Juices get trendy, but can V8 ride the health trend?

Pricey fruit and vegetable juices have become fashionable among those on a quest for fitness, and now V8 is trying to grab their attention.

Campbell Soup Co. is hoping it can spark a turnaround for the struggling beverage brand by hitching it to the growing popularity of new brands that mix more exotic ingredients like coconut water, kale and ginger and tout their freshness. Whether the health and fitness crowd will swallow an older brand like V8 as part of their routines remains to be seen.

During Campbell's annual investor meeting Monday, Ed Carolan, president of the company's U.S. retail unit, noted that V8 has historically targeted "people who struggled to be healthy," or those who just wanted to get their daily servings of fruits and vegetables.

Now, however, he said V8 plans to target a group he called the "fit and hip explorers" — those who are genuinely enthusiastic about their health and well-being. Essentially, the idea is to position V8 as a more affordable way to get in on the juice habit, which can get expensive.

"We've been juicing for more than 80 years," Carolan said in explaining V8's potential to get in on the trend.

More expensive "premium" bottled juices, including PepsiCo's Naked juices, have grown in popularity and juice bars have been popping up in major U.S. cities. Starbucks also recently began selling bottles of Evolution Fresh juices in its cafes, with a bottle costing as much as $6. The demand is being driven in part because "consumers are crazy for vegetables," Carolan said.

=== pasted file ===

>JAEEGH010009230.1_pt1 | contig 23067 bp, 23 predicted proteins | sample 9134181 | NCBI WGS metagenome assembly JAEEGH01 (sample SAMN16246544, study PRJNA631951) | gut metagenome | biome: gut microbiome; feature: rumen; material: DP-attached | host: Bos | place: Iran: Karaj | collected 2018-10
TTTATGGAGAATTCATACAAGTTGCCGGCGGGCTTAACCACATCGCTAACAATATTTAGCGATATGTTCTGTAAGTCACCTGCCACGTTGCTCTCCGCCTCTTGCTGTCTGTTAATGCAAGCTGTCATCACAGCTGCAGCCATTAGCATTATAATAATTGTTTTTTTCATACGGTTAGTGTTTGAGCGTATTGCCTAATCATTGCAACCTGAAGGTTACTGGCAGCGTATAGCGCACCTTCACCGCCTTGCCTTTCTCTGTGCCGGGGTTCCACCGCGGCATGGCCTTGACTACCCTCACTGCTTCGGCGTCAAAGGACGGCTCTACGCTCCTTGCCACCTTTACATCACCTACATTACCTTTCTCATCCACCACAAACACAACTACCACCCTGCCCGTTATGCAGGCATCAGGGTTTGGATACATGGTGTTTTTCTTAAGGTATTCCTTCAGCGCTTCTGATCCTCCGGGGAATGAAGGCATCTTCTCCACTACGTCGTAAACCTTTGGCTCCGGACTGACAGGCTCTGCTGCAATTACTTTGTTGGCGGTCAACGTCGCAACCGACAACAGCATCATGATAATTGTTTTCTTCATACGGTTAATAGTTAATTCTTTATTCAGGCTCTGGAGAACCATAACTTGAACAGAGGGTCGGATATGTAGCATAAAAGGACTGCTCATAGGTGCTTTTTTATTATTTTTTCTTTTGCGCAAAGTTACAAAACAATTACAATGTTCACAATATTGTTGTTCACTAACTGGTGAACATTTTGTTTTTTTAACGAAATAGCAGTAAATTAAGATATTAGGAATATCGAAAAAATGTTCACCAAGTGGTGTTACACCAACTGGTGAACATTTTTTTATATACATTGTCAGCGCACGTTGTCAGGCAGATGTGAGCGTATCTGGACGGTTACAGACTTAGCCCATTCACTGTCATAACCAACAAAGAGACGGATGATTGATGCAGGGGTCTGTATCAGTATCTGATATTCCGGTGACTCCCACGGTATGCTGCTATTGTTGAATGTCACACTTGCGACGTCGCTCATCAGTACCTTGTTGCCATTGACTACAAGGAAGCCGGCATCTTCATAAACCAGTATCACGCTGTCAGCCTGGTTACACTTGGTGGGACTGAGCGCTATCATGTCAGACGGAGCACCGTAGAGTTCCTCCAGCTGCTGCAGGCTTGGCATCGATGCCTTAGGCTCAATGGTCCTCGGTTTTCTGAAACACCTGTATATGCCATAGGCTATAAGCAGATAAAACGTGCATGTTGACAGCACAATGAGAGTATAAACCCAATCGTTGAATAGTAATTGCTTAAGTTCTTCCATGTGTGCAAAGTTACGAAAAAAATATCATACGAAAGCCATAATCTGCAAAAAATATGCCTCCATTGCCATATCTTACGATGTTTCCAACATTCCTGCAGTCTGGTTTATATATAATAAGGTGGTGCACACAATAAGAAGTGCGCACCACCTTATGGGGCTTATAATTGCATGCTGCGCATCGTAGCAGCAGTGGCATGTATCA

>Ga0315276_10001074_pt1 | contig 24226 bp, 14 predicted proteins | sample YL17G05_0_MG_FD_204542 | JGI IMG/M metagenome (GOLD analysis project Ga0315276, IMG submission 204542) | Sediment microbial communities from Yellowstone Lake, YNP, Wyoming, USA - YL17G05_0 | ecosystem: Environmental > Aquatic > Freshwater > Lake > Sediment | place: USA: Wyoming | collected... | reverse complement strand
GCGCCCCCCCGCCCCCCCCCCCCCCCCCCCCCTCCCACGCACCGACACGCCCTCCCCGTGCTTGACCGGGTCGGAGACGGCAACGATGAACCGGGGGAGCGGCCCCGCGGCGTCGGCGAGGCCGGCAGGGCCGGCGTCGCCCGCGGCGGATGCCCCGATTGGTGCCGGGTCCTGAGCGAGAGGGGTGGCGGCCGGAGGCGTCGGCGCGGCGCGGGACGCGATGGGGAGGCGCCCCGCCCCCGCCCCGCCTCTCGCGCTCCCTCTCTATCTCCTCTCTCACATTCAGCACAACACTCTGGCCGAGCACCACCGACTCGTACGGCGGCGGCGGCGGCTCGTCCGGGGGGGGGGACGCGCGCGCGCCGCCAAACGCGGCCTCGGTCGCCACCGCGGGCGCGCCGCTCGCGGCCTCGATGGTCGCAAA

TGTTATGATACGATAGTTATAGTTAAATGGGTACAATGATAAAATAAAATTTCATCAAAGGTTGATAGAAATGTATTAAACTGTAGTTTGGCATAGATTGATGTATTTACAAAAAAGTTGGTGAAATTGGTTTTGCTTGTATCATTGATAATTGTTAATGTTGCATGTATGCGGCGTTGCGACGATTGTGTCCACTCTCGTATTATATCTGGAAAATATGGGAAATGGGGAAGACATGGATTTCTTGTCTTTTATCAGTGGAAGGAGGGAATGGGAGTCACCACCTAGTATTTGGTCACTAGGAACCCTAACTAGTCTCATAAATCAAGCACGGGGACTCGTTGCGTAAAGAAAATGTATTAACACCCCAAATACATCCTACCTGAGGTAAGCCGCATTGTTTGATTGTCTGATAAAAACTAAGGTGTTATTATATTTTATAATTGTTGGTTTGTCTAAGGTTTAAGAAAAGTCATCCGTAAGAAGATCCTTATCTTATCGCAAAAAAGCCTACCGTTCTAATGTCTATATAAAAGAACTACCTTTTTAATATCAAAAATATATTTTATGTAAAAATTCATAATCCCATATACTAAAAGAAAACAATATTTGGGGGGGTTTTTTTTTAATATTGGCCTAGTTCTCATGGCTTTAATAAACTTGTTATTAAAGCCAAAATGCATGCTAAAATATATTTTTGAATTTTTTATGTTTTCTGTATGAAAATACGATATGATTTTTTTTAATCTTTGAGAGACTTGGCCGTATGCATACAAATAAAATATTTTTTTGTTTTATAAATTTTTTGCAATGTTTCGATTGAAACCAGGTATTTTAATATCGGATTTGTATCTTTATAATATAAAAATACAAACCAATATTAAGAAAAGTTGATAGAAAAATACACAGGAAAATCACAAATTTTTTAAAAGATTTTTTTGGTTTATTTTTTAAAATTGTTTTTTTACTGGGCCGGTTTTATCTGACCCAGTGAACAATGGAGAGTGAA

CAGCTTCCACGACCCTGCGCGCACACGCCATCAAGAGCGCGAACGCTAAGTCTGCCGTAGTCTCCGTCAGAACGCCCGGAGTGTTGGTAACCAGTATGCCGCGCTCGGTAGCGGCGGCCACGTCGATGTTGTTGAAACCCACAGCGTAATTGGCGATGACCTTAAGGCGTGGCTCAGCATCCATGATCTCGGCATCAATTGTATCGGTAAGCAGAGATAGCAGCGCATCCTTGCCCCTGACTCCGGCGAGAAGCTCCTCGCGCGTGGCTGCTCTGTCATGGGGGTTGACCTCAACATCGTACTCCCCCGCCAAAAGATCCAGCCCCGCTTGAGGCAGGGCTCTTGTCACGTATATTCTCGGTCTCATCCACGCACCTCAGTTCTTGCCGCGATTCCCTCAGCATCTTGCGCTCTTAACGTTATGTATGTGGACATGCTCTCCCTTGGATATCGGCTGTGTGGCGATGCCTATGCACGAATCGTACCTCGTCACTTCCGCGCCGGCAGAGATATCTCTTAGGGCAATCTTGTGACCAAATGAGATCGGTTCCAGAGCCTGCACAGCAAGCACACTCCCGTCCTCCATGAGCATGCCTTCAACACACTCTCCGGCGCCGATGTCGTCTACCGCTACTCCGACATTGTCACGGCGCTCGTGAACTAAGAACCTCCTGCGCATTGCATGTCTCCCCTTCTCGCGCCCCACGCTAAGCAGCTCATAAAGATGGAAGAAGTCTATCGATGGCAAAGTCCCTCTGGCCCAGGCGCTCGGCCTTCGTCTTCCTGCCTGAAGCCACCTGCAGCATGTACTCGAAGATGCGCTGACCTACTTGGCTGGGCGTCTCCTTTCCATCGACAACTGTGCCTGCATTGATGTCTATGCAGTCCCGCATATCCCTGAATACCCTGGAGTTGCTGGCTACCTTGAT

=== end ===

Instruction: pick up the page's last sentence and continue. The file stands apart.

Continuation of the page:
Juicing at home has become popular too, so much so that Bolthouse Farms, which was recently acquired by Campbell Soup, began selling big bags of carrots in supermarkets specifically for people who juice at home.

"This is a 10-pound bag, for those of you who don't juice or have horses," Jeff Dunn, president of the Bolthouse Farms unit, explained during the investor day.

Still, V8's image has been suffering. Sales are down 16 percent in just the past two years, according to Euromonitor International, a market researcher. Part of the problem is that people are increasingly gravitating toward foods they feel are fresh. And V8 juices, which are shelf stable and typically sold in the center aisles of supermarkets, don't exactly convey freshness.

It's a weakness PepsiCo pounced on early last year with the introduction of its Farmstand fruit and vegetable drinks, which are sold in the refrigerated sections of supermarkets. That has taken a toll on V-Fusion, a center-aisle juice brand introduced in 2006 that mixes vegetables with fruits.

As for Campbell's plans for V8, the company plans to introduce new flavors early next year that come with names reminiscent of the popular premium juices on the market: "Healthy Greens," ''Golden Goodness" and "Purple Power."

Campbell is also adding three flavors to its core line of vegetable juices — Spicy Mango, Sea Salt & Clam and Mint & Lime.

To capitalize on the protein craze, Campbell is also rolling out V8 protein bars and shakes this September. The shake will be made with a combination of dairy, soy, pea protein, brown rice and quinoa.